Dr. Dee: I'm not sure exactly when I first started working with MMI, but it was after meeting Tawanna [MMI’s Program Manager, Community Music Program Grants]. At the time I was doing business development and grant writing for the Withers Collection Museum. We hosted a summer program with some of the MMI students at the museum, and they wanted to learn collection management and actually how to search in an archive and identify images. That's how I first met her and that was my first involvement with MMI. That was probably 2016, 2017.

MMI: And what kinds of projects have you been involved with since you started working with MMI?

Dr. Dee: I did a workshop for the nonprofits under the MMI Grantmaking and Capacity Building umbrella, to walk through some of the changes in nonprofit law, and to answer questions about startups and even growing a nonprofit. It was a three-hour workshop. And then, I did what we called “office hours,” where different organizations would apply to get an hour with me to answer specific questions—maybe a grant or bylaws—whatever their one thing was that they wanted to use office time for.

MMI: That's great. What do you enjoy the most about what you do?

Dr. Dee: I really enjoy when the people that I help, number one, take the advice. That's always nice. And then when they come back and tell me how the advice helped them to accomplish something. That's the fun part for it, for me.

MMI: And I'm sure you've seen some of the organizations that you've worked with grow quite a bit over the years.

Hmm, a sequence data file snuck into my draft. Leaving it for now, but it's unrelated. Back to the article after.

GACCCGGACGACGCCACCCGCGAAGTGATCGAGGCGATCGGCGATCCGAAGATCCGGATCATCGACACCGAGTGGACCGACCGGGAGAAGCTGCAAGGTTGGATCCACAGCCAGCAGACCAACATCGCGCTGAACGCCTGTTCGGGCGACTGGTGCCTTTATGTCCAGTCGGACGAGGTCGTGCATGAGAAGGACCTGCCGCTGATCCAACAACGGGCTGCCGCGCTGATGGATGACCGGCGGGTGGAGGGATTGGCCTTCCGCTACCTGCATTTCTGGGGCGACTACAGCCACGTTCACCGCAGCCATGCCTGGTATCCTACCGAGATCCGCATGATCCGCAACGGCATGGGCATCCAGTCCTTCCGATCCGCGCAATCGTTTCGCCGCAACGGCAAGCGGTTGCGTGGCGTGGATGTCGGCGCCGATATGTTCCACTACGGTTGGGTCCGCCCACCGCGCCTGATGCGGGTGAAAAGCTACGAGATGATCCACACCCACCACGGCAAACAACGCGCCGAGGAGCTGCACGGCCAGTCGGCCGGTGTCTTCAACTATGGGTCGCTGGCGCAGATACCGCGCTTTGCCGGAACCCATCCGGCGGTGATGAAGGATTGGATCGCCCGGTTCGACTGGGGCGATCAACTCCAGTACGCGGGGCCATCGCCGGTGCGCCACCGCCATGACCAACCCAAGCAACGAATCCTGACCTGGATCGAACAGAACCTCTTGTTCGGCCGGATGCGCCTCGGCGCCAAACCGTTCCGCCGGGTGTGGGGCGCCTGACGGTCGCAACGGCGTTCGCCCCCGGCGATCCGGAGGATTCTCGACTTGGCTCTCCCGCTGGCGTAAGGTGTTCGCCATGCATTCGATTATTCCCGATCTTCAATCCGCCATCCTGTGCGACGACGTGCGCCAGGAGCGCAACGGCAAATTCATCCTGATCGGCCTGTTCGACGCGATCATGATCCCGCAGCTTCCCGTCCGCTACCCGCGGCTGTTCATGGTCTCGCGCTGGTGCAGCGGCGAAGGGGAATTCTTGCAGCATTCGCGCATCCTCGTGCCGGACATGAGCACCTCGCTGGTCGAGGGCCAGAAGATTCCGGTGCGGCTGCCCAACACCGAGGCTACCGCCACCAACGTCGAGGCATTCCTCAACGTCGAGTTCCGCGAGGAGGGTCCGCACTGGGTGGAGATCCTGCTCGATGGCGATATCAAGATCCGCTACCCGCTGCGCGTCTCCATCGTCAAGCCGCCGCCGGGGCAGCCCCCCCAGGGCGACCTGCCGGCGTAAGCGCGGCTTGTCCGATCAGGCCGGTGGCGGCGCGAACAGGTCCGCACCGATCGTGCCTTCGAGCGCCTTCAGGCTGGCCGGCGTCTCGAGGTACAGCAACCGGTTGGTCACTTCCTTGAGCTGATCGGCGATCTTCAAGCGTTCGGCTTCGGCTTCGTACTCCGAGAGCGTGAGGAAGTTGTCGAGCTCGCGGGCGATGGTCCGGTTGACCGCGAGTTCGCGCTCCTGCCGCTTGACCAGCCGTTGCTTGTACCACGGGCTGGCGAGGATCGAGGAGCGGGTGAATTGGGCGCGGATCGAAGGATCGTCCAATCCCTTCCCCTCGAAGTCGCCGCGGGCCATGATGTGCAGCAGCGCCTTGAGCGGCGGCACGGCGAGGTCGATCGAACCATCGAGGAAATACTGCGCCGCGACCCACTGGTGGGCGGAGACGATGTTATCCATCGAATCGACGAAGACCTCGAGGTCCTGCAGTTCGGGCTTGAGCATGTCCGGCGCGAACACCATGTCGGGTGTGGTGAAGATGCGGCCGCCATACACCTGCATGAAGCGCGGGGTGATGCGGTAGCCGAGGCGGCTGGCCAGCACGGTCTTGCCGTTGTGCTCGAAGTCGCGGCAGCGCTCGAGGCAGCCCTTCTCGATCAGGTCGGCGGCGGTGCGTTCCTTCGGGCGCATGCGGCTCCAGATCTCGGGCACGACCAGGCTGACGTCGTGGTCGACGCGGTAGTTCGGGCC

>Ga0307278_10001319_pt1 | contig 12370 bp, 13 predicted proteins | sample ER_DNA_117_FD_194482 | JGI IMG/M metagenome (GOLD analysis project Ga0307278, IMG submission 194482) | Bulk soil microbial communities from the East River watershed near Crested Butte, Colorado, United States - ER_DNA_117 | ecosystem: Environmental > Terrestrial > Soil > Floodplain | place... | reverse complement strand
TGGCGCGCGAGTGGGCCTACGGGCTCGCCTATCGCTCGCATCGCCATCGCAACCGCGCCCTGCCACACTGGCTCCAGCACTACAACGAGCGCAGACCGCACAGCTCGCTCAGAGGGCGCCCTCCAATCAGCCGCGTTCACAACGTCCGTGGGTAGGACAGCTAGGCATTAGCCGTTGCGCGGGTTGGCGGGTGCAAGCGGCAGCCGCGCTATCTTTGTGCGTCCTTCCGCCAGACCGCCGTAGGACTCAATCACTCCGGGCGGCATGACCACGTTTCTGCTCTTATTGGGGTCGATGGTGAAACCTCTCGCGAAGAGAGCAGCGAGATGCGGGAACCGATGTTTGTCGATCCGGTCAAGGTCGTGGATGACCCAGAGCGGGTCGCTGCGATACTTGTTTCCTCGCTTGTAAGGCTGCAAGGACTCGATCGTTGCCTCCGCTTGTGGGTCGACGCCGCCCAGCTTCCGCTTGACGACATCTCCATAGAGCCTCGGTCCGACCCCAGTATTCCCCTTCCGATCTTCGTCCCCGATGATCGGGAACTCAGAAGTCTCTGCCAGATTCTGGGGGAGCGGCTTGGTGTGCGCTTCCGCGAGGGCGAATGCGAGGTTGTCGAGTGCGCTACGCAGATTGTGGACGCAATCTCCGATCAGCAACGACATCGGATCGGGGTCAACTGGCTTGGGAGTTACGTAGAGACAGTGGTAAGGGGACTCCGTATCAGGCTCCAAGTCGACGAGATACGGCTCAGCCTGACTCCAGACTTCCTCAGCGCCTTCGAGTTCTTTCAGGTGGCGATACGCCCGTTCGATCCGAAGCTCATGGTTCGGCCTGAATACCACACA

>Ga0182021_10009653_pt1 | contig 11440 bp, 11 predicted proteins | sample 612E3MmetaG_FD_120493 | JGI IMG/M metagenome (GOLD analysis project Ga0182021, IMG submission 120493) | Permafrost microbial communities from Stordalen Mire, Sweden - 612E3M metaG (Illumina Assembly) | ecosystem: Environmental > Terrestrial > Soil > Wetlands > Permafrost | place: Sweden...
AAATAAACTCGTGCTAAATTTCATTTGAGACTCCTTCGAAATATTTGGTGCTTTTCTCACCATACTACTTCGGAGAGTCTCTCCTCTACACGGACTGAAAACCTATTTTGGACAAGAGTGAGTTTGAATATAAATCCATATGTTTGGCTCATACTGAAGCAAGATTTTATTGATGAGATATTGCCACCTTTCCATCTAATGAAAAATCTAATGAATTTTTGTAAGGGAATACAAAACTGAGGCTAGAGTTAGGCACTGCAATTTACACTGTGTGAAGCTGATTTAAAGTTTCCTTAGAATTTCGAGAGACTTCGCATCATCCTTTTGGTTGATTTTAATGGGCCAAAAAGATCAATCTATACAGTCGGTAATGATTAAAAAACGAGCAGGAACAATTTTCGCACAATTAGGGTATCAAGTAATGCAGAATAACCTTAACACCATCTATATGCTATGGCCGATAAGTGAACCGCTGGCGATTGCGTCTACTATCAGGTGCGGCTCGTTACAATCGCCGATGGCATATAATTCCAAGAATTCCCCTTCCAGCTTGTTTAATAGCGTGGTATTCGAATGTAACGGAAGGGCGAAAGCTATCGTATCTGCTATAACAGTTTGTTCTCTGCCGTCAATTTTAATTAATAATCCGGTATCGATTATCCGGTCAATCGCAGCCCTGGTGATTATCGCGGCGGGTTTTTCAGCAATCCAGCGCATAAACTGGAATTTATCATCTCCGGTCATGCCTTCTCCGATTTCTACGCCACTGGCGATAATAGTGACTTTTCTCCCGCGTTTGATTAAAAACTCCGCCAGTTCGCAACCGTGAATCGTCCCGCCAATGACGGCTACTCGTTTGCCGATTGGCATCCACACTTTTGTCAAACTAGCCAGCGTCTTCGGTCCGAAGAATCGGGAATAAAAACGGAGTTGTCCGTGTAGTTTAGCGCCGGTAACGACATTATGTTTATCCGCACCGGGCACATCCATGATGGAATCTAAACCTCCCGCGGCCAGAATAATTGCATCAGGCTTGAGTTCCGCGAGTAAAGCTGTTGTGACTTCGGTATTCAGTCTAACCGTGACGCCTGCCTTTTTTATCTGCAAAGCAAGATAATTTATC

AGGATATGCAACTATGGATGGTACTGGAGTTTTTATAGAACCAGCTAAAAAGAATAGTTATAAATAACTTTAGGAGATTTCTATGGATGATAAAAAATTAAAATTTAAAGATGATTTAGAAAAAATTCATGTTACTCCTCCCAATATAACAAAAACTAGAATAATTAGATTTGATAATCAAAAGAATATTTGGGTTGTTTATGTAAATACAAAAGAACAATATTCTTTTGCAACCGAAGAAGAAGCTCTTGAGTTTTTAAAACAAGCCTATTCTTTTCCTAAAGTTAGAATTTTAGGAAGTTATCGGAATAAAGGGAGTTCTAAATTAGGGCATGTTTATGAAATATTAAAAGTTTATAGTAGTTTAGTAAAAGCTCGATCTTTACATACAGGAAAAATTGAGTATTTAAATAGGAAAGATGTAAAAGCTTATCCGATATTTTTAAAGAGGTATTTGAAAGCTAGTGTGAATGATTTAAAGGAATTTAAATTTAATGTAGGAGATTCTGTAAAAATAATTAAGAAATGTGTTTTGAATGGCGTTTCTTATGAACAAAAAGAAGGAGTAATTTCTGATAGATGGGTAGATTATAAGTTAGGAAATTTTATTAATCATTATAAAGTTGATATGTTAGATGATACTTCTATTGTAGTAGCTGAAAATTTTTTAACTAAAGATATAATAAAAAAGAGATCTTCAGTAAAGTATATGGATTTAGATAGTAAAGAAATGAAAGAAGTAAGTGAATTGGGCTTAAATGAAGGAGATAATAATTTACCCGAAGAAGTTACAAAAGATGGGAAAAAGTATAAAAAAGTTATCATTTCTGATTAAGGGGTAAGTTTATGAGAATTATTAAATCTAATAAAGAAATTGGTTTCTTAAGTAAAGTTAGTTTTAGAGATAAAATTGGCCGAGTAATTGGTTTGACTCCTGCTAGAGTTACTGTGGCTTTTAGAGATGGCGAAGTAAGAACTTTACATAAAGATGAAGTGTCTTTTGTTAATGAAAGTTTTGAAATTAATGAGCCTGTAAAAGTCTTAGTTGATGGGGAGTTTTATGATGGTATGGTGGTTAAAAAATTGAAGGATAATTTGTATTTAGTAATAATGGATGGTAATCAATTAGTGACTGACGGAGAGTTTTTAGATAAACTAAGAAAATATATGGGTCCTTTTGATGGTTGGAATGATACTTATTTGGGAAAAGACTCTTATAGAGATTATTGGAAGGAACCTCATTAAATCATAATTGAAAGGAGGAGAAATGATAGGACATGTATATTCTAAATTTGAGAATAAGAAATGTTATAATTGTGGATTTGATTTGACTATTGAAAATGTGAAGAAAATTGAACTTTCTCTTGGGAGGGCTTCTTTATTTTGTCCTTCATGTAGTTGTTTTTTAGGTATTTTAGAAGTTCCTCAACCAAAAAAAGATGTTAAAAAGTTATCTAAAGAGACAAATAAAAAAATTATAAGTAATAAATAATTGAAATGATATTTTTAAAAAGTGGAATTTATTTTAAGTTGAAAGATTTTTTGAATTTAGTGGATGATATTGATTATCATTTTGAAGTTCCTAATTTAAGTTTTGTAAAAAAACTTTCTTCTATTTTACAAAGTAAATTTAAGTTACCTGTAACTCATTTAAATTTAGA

Dr. Dee: Oh, absolutely. I am so proud of [MMI partner] Memphis Youth Arts Initiative. They recently opened the concert for Master P.

MMI: Oh yeah! How cool. 

Dr. Dee: Yes. I was really proud of them. I had just worked with their Director, to make sure everything was in compliance and to identify some strategies for identifying grants. I hadn't heard of them before, and then within that same week, they were in Nashville, performing for TSU. Then they were in Memphis opening for Master P. I was like, “So, you’re a star, you just didn't tell me!” 

MMI: So, since we are a music organization, I have to ask: Do you have a particular Memphis music memory that stands out to you?

Dr. Dee: Oh my goodness. I'm a music lover from way back. I actually majored in music for half of college—mostly music appreciation for all types and genres. But when I think about music in Memphis, I go all the way back to the Goodwill Review and the Starlight summer concerts. I think about all of the greats who would make their way to Memphis to perform. So, I got a chance to see Smokey Robinson and The Miracles and The Emotions and all these early artists. I'm a big concert lover and over the years I’ve attended a lot of concerts here in Memphis.

MMI: There is so much good music here.

Dr. Dee: And you can't miss Beale Street Music Fest if you're a Memphian—that just has to be on your list of things to care about.

MMI: Absolutely. Well, thank you so much, Dr. Dee. On behalf of everybody at MMI, thanks again for everything that you do, not just for MI, but for all of the organizations in Memphis that you work with.


If you’d like to get in touch with Dr. Dee with questions about her work, presentation on grant writing, or nonprofit strategy in general, you can reach out to her at